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  1. Dolly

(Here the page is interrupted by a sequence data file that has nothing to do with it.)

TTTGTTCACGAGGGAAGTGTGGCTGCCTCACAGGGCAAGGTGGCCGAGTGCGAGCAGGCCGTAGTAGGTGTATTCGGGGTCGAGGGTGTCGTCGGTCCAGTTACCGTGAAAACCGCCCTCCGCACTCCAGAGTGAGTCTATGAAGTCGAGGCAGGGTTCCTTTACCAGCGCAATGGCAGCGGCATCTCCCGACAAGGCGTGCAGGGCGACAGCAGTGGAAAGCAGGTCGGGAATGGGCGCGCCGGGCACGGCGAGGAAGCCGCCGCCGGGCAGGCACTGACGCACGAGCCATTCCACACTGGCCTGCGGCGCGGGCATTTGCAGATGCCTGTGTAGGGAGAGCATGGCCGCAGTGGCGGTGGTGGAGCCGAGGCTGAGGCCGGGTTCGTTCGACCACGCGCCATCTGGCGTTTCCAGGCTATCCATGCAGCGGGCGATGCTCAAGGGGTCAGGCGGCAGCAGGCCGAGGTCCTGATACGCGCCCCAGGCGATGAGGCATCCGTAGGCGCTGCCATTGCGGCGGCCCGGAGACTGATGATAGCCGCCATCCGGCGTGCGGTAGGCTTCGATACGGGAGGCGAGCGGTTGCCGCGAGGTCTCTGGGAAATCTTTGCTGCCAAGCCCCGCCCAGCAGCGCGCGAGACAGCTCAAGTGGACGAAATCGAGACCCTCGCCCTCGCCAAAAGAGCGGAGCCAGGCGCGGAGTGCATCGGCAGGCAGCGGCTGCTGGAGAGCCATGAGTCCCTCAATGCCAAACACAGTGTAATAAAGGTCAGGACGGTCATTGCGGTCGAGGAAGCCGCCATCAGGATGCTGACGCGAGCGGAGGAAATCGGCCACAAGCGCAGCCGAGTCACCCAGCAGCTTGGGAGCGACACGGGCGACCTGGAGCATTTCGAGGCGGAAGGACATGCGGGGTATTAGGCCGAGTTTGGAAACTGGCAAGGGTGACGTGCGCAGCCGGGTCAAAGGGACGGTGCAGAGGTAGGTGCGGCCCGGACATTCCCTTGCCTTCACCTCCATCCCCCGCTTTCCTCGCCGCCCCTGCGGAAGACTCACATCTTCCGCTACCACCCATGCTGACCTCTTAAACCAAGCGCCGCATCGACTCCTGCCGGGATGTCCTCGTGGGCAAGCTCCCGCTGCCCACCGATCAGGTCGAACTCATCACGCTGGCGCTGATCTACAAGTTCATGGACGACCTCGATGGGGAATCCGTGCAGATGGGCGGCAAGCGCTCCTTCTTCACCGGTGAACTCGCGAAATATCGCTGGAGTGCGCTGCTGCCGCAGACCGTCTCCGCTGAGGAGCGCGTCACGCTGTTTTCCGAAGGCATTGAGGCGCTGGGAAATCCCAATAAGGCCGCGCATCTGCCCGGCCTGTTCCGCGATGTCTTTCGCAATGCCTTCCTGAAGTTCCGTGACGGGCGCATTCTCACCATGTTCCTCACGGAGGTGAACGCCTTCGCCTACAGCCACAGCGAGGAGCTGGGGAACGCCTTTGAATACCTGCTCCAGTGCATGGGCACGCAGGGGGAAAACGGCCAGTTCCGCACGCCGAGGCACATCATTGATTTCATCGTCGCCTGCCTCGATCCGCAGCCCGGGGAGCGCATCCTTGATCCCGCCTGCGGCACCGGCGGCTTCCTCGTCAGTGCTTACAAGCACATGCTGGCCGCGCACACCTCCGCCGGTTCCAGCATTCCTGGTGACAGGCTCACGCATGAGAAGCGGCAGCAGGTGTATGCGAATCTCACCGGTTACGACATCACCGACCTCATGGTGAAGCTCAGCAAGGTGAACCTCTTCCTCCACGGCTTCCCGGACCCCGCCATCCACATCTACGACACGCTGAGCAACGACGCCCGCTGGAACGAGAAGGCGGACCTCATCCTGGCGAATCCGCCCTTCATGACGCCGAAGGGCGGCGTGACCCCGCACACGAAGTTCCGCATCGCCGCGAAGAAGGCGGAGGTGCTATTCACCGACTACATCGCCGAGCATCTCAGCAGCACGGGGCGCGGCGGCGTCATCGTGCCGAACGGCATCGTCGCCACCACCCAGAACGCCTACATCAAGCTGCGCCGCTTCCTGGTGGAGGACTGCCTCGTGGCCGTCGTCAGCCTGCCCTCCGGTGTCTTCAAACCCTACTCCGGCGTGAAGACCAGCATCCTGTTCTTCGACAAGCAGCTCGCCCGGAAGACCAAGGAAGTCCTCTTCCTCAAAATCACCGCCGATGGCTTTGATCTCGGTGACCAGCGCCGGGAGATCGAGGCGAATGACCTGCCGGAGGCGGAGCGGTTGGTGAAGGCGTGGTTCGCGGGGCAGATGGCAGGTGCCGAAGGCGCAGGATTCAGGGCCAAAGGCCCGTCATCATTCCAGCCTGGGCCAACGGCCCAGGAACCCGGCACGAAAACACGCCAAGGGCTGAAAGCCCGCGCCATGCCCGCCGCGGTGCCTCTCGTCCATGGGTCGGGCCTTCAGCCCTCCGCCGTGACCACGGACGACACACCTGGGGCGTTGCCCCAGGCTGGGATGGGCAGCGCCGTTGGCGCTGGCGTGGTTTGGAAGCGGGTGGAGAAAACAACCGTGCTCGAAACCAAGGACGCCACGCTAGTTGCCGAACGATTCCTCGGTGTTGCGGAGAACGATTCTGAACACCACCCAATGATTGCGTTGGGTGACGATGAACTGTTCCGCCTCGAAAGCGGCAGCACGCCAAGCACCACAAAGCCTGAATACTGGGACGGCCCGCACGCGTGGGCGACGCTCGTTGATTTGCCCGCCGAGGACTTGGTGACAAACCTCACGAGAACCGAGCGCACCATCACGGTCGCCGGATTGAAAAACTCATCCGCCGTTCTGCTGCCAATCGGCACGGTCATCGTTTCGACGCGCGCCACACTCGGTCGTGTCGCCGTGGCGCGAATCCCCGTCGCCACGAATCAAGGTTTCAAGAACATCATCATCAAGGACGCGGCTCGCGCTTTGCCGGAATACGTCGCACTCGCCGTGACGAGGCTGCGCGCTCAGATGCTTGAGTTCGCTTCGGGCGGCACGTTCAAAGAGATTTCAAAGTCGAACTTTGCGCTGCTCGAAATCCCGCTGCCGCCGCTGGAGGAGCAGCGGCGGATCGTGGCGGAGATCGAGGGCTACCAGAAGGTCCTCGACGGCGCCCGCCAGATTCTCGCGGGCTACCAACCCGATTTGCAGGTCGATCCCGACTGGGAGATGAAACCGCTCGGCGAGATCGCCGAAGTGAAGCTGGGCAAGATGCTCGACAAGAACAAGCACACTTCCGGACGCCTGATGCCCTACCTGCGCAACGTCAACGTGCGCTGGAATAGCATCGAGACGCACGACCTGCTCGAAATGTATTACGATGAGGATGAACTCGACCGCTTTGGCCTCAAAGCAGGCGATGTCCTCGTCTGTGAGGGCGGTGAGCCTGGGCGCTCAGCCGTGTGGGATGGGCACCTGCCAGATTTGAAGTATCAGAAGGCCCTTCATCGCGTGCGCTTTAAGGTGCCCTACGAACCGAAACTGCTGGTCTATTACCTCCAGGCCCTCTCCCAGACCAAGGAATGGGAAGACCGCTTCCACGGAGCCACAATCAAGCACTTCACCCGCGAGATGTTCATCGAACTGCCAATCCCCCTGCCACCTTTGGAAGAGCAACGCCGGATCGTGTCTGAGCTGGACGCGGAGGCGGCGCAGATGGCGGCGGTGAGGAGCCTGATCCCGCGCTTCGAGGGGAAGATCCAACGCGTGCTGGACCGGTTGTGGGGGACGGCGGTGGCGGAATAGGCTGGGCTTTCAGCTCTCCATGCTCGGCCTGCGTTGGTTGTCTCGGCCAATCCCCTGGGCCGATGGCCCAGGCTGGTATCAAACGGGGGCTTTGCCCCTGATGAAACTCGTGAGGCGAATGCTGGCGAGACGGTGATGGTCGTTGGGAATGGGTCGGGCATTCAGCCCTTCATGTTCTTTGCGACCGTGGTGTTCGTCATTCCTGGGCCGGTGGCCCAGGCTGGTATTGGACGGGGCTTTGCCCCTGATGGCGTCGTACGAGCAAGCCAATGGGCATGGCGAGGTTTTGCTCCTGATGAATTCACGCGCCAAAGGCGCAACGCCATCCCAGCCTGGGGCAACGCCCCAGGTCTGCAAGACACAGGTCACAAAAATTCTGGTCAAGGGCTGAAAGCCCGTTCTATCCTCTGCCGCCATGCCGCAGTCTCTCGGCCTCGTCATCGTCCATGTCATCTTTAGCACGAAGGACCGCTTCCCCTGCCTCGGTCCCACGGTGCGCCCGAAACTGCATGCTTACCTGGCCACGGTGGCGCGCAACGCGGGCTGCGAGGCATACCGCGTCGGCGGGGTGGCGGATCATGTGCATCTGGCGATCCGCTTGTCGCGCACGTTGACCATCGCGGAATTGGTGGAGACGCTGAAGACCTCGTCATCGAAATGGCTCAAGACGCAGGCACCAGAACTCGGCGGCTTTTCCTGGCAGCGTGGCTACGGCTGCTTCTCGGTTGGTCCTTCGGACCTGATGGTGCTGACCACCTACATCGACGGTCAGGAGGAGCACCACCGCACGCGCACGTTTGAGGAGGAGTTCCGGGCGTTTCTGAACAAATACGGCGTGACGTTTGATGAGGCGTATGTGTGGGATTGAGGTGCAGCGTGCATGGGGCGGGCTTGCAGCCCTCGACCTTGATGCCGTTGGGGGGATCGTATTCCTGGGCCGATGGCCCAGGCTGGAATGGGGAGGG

Hi, Injury-free Running for Women Over 40 would be PERFECT for me, as I’ve struggled over the last year or so with iejurins.I’ve just turned 58. Have been running since April/09. I was 35lbs over-weight and struggling to keep the weight down. I’ve since lost that 35lbs by life-styles changes which included diet (stopped eating meat), exercise and attitude. I started with 5, 8 and 10kms, then this year finally progressed to 1/2 marathons. I’ve done 3 so far and am now in training to do ATB in 2013. I’ve very competitive and am always struggling to get better. I have had 2 different trainers, have done 4 different running clinics, but the one thing in common is that it was always from a male perspective. 3 weeks before the Mississauga Half this year, I spraining an ankle badly because I was exhausted after a 10k run. It took it almost 6 months to heal so that it didn’t bother me when I ran (didn’t stop me from completing the Miss. Half or the Toronto Scotiabank Waterfront Half though) Prior to the ankly incident, I had issues with my knee while doing hill training, which affected my first 1/2, the Chilly Half, which I finished alot slowler than I had wanted to.The ATB clinic coach is an excellent coach, but the schedule he’s having us do calls for 4 runs per week, with at least 2 high-intensity runs, a long run and 1 recovery run. The coach does emphasize training injury-free (he’s a chiropractor in real life), but I’m not sure if this schedule is a good one for someone my age and gender. I want to be able to run for the next 20 years at least and do not want to risk having to stop because of injury. Your book would help immensely. HELP! Thanks!

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